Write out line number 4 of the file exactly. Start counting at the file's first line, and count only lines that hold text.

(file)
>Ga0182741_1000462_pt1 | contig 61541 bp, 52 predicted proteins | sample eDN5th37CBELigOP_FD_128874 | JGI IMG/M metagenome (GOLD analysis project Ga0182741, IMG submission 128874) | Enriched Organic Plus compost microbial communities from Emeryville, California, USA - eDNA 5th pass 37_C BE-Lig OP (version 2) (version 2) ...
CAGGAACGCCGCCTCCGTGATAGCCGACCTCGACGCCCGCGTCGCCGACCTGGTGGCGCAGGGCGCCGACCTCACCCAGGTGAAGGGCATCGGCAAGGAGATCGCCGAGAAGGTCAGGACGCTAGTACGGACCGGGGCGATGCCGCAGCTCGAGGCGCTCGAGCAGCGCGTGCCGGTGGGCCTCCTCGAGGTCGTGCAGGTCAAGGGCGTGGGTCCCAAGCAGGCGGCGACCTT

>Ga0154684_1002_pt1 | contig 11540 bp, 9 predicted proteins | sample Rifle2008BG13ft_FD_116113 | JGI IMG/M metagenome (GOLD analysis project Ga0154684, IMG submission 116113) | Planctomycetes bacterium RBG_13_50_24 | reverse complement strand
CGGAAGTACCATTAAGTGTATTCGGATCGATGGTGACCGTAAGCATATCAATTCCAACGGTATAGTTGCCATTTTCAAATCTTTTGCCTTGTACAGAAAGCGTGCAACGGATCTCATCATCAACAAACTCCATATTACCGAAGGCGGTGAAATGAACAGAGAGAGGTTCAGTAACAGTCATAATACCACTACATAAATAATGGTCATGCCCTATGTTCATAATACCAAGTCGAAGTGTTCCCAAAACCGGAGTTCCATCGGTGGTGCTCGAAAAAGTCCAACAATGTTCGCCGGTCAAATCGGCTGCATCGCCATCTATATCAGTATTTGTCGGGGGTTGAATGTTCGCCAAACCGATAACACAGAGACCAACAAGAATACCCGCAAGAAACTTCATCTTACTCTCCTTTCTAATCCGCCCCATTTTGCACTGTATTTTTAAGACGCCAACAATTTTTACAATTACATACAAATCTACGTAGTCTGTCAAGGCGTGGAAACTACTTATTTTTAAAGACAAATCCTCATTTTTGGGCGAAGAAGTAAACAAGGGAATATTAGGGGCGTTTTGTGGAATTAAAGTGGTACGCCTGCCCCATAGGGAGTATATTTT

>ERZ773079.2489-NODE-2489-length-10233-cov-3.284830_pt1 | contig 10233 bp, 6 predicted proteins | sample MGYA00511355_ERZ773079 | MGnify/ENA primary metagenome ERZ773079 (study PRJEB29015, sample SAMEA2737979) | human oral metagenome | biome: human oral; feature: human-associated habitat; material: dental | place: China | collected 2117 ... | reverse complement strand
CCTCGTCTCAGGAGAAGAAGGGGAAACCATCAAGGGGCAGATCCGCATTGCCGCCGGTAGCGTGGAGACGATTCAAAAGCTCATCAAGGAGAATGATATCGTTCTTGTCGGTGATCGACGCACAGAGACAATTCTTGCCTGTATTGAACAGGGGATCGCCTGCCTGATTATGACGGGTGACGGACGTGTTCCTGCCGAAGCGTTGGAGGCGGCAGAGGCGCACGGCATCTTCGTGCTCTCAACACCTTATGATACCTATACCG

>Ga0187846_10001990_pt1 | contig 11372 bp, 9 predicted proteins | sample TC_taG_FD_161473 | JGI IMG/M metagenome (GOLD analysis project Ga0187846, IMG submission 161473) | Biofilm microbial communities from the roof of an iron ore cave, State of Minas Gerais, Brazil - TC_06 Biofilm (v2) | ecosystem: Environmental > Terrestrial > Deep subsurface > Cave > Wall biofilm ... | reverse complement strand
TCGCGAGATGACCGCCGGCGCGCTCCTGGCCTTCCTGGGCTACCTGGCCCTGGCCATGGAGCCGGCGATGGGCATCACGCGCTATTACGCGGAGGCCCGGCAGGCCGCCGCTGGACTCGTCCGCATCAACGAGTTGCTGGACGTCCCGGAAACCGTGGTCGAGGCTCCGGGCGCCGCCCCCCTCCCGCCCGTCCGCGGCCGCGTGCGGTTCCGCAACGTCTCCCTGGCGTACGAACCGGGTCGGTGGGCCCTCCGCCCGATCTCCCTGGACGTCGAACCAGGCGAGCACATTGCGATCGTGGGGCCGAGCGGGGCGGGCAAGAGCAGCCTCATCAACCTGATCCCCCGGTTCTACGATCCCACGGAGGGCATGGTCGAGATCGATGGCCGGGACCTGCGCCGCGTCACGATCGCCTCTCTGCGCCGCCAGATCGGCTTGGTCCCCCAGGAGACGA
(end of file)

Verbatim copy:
CGGAAGTACCATTAAGTGTATTCGGATCGATGGTGACCGTAAGCATATCAATTCCAACGGTATAGTTGCCATTTTCAAATCTTTTGCCTTGTACAGAAAGCGTGCAACGGATCTCATCATCAACAAACTCCATATTACCGAAGGCGGTGAAATGAACAGAGAGAGGTTCAGTAACAGTCATAATACCACTACATAAATAATGGTCATGCCCTATGTTCATAATACCAAGTCGAAGTGTTCCCAAAACCGGAGTTCCATCGGTGGTGCTCGAAAAAGTCCAACAATGTTCGCCGGTCAAATCGGCTGCATCGCCATCTATATCAGTATTTGTCGGGGGTTGAATGTTCGCCAAACCGATAACACAGAGACCAACAAGAATACCCGCAAGAAACTTCATCTTACTCTCCTTTCTAATCCGCCCCATTTTGCACTGTATTTTTAAGACGCCAACAATTTTTACAATTACATACAAATCTACGTAGTCTGTCAAGGCGTGGAAACTACTTATTTTTAAAGACAAATCCTCATTTTTGGGCGAAGAAGTAAACAAGGGAATATTAGGGGCGTTTTGTGGAATTAAAGTGGTACGCCTGCCCCATAGGGAGTATATTTT